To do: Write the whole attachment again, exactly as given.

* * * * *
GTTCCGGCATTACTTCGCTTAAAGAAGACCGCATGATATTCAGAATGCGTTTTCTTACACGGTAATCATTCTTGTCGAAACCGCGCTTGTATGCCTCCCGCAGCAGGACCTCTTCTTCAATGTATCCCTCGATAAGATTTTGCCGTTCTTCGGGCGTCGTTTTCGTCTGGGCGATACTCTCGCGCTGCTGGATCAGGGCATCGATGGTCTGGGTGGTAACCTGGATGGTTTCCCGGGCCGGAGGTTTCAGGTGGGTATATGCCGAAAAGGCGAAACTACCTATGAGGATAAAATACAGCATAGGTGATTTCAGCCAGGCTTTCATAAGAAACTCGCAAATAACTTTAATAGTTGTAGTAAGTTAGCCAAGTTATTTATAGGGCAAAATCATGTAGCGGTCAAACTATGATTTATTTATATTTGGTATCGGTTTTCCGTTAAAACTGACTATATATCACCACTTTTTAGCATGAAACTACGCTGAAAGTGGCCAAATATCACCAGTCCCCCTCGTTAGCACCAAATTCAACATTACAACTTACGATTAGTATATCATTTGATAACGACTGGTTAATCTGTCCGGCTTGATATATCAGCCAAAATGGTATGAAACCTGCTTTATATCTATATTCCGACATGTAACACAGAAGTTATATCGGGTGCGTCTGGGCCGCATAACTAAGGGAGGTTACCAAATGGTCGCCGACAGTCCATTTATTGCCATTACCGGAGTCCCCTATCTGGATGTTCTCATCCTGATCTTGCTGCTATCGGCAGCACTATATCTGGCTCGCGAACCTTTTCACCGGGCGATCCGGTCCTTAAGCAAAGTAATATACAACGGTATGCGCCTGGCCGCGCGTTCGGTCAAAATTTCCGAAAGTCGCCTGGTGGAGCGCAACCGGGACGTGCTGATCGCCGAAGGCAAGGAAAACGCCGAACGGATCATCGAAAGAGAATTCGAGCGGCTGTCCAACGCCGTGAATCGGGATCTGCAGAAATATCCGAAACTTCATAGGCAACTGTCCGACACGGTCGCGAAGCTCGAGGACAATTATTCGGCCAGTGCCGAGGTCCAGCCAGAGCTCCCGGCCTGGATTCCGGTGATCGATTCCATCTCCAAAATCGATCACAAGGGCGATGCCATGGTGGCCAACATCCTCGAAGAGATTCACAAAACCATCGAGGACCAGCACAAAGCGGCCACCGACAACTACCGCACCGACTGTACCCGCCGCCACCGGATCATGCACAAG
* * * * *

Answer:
GTTCCGGCATTACTTCGCTTAAAGAAGACCGCATGATATTCAGAATGCGTTTTCTTACACGGTAATCATTCTTGTCGAAACCGCGCTTGTATGCCTCCCGCAGCAGGACCTCTTCTTCAATGTATCCCTCGATAAGATTTTGCCGTTCTTCGGGCGTCGTTTTCGTCTGGGCGATACTCTCGCGCTGCTGGATCAGGGCATCGATGGTCTGGGTGGTAACCTGGATGGTTTCCCGGGCCGGAGGTTTCAGGTGGGTATATGCCGAAAAGGCGAAACTACCTATGAGGATAAAATACAGCATAGGTGATTTCAGCCAGGCTTTCATAAGAAACTCGCAAATAACTTTAATAGTTGTAGTAAGTTAGCCAAGTTATTTATAGGGCAAAATCATGTAGCGGTCAAACTATGATTTATTTATATTTGGTATCGGTTTTCCGTTAAAACTGACTATATATCACCACTTTTTAGCATGAAACTACGCTGAAAGTGGCCAAATATCACCAGTCCCCCTCGTTAGCACCAAATTCAACATTACAACTTACGATTAGTATATCATTTGATAACGACTGGTTAATCTGTCCGGCTTGATATATCAGCCAAAATGGTATGAAACCTGCTTTATATCTATATTCCGACATGTAACACAGAAGTTATATCGGGTGCGTCTGGGCCGCATAACTAAGGGAGGTTACCAAATGGTCGCCGACAGTCCATTTATTGCCATTACCGGAGTCCCCTATCTGGATGTTCTCATCCTGATCTTGCTGCTATCGGCAGCACTATATCTGGCTCGCGAACCTTTTCACCGGGCGATCCGGTCCTTAAGCAAAGTAATATACAACGGTATGCGCCTGGCCGCGCGTTCGGTCAAAATTTCCGAAAGTCGCCTGGTGGAGCGCAACCGGGACGTGCTGATCGCCGAAGGCAAGGAAAACGCCGAACGGATCATCGAAAGAGAATTCGAGCGGCTGTCCAACGCCGTGAATCGGGATCTGCAGAAATATCCGAAACTTCATAGGCAACTGTCCGACACGGTCGCGAAGCTCGAGGACAATTATTCGGCCAGTGCCGAGGTCCAGCCAGAGCTCCCGGCCTGGATTCCGGTGATCGATTCCATCTCCAAAATCGATCACAAGGGCGATGCCATGGTGGCCAACATCCTCGAAGAGATTCACAAAACCATCGAGGACCAGCACAAAGCGGCCACCGACAACTACCGCACCGACTGTACCCGCCGCCACCGGATCATGCACAAG